Inside High-End Riflescopes

Riflescopes have evolved, and fully understanding their features and functions is the key to serving your customers.

Inside High-End Riflescopes

The most expensive riflescopes marketed to hunters now list for over $4,000, about 10% of the cost of a mid-level automobile. In 1926, a Zeiss Zeilvier scope cost $45, or 13%  of the cost of Ford’s Model T Runabout. Improvements in scopes and cars are easy to take for granted or forget during sticker shock.

Optical sights help us aim, but they can only enhance what light shows us. We don’t see a deer; we see light reflected from the deer — or, in silhouette, light behind it.

While crude riflescopes date to the 1850s, receiver-mounted optics came much later. Zeiss had a “prism” scope around 1904, and by 1929 was listing 1-4X and 1-6X variables. The Depression seemed to spawn scope makers stateside. In 1930, Bill Weaver, just 24, challenged the high cost of scopes with his $19, 3/4-inch Model 330. It had internal adjustments: 1-minute windage, 2-minute elevation.

During the next couple of decades, customers paid little for huge improvements in image quality and in scope durability, reticles and adjustments. Fog-free scopes came in 1949. In 1962, a year after Leupold announced its Vari-X 3-9X, Lyman began installing Perma-Center reticles in its All American scopes.

Refinements since, with inflation, have hiked scope prices. Heavy horsehair reticles that broke in recoil acceded to Leupold’s Duplex, .0012 platinum wire flattened to .0004 near the center. Meopta’s etched reticle results from UV light striking a template that exposes all but the reticle on photo-sensitized glass. New lens coatings enhance brightness across several wavelengths. Every worthwhile scope is now “fully multi-coated.” On exterior lenses, Zeiss LotuTec sheds water for clear aim in rain or snow. Bushnell’s Exo Barrier also repels oil and nixes breath-fogging. Leupold’s Diamondcoat resists scratching.

Scope interiors are more durable, and W/E adjustments are crisp, repeatable and more precise. A turret dial corrects for parallax while bringing the target into focus. Dial rotation indicators prevent full-rotation error. Illuminated reticles feature multiple brightness settings and automatic shut-off. Trajectory-matched elevation dials cut and scribed for specific loads let you “dial the distance.” Increasingly, scopes sell with a buyer-specified TMD dial.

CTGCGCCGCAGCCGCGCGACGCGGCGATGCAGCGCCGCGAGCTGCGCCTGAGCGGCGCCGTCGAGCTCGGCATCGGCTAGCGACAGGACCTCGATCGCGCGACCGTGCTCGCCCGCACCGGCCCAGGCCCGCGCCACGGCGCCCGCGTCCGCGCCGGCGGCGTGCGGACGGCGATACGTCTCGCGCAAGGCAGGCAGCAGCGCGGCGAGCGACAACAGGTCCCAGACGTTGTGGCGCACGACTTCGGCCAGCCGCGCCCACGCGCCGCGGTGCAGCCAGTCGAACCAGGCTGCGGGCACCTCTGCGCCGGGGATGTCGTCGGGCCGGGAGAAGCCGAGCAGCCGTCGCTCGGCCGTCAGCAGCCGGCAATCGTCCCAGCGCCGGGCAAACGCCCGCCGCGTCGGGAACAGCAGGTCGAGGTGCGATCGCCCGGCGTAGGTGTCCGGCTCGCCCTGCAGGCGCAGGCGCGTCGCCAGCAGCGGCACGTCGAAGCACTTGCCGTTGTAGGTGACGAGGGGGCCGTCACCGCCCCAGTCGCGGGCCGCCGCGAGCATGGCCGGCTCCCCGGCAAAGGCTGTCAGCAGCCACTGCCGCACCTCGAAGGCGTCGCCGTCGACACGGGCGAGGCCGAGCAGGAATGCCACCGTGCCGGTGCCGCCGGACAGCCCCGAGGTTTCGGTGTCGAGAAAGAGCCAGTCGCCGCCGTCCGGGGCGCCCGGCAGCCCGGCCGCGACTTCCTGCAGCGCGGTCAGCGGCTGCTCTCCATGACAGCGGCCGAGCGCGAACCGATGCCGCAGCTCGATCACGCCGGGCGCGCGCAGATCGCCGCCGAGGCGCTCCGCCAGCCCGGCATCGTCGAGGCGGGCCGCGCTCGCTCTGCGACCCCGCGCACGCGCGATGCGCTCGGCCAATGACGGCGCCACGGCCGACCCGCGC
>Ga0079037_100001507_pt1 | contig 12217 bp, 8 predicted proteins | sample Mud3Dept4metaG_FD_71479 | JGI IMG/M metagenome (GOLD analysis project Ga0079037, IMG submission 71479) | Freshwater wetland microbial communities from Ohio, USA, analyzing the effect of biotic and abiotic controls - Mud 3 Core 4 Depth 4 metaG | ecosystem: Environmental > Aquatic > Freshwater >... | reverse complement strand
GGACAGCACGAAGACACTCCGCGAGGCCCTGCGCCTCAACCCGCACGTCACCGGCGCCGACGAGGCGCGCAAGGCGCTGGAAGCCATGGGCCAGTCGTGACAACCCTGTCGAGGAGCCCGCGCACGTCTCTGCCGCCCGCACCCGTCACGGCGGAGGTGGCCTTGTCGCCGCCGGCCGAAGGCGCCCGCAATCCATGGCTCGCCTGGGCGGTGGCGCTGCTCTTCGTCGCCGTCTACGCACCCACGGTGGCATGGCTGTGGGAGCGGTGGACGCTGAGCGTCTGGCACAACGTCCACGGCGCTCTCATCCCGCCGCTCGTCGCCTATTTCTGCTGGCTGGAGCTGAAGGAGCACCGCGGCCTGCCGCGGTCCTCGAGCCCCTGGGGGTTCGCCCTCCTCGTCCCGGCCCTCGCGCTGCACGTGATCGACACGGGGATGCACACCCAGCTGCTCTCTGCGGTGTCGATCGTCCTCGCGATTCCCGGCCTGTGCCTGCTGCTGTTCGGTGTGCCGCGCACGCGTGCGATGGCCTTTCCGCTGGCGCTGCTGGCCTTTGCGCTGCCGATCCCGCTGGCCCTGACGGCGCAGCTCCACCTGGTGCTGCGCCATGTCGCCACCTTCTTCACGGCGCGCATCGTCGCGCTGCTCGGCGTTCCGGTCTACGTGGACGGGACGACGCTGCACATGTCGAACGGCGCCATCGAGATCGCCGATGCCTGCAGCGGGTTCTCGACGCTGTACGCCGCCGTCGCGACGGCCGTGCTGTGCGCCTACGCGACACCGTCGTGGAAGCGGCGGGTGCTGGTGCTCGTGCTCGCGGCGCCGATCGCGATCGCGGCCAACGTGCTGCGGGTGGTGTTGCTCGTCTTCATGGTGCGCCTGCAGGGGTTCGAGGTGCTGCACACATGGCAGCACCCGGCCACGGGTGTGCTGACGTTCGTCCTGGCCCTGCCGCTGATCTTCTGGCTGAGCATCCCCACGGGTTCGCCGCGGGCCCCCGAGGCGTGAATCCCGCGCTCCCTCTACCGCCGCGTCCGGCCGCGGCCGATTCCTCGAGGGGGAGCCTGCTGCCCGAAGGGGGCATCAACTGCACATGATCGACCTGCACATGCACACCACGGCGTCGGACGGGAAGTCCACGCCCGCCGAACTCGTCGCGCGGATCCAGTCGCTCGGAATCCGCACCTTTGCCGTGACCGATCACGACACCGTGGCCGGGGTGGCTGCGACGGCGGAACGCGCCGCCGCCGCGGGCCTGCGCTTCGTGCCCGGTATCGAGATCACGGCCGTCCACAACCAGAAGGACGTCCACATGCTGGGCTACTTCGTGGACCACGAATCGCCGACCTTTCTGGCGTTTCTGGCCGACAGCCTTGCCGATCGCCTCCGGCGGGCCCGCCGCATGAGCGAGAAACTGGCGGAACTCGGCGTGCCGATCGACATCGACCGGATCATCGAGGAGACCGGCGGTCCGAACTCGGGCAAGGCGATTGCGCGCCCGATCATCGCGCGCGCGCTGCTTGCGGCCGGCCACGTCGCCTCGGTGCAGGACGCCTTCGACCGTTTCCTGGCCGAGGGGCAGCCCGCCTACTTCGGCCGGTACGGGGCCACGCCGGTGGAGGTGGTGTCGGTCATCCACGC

Range-finding reticles went digital in 2018, when Sig Electro Optics announced its BDX system. The shooter transfers ballistic data from a smart-phone app to a BDX Kilo laser rangefinder, then “bonds” a BDX riflescope to that rangefinder. Ranging a target with the Kilo illuminates a dot in the scope for a center hit with dead-on aim. As there’s no laser in the scope, BDX is legal for hunting in all states. Other companies are following Sig’s lead, recently Swarovski with its programmable, bluetooth-friendly dS.


Good Glass

Those are features. Has glass gotten better? Yes. Scope makers point out proliferation of glass types and applications, plus strict specifications and close tolerances in lens grinding and polishing. These — with attendant research, testing and patents — contribute most to improved performance. Swarovski, for example, buys “about 100 types of task-specific glass.” Prism flatness is held to 1/100,000 mm, light angles to 1½ seconds. This Austrian firm holds such close tolerances that many are gauged by lasers. Other top-end optics makers have similar standards. Finished Zeiss lenses are so closely matched that they “stick” by vacuum pressure when joined by hand.

Some years ago, Dr. Walter Mergen of Zeiss told me that engineers test not only for the action of glass on light, but also for other lens properties. “We measure elasticity, thermal expansion and conductivity, stain and moisture resistance, the effects of acids. Moisture alone can draw alkali ions, forming a solution that erodes the silica gel layer of the polished surface.”

Glass hardness is gauged by pressing a diamond point into the surface. Measuring the cavity yields “Knoop hardness” in kiloponds per square millimeter. Abrasion resistance is gauged by putting a grinder to the lens under controlled pressure for a set time.

Lens surfaces can be spherical or aspherical (the center curvature differing from the periphery’s). “Aspherical internal lenses can yield sharper resolution, a flatter — even a wider — field than spherical,” says B&L’s Bill Cross. “In some scopes, these lenses are plastic, which can be molded to shape inexpensively.”

Forrest Babcock at Leupold told me costly lenses are typically designed for use inside, where lenses are small and protected. “A big objective lens can account for a quarter of the manufacturing cost of a scope.”

Babcock explained ED glass: “Extra-low-dispersion glass is often joined with a doublet to form a triplet or apochromatic lens. It corrects for overlap of light rays joined by the second lens in an achromat.” A couple of decades ago, a 6-inch blank of ED glass cost about $5,000, or 170 to 200 times as much as a blank of ordinary optical glass. In a big objective, it bumps scope price considerably.

Quality and Price

Even entry-level scopes must reflect well on a brand, as they affect the reputation of all its optics. Once, on an unexpected hunt far from home, I bought a $99 Leupold at a Walmart and put it on a Marlin lever rifle. The image was bright, sharp and color-true. From the bonnet of a pickup, that rifle and its basic 3-9x40 sent three Hornady bullets into a 3/4-inch group.

As in automobiles, you can pay a great deal for brand, size, power and luxury features in scopes. German and Austrian optics — Zeiss, Swarovski, Leica — have a sterling reputation, and they charge for it. But such hallowed brands import parts, even scopes to flesh out their affordable lines. Some glass for elite Teutonic names comes from the Far East. “It must, of course, meet strict specifications,” Europeans assure me. And they do. Remember when Japanese autos got a dismissive sniff? What do you think of Toyota now?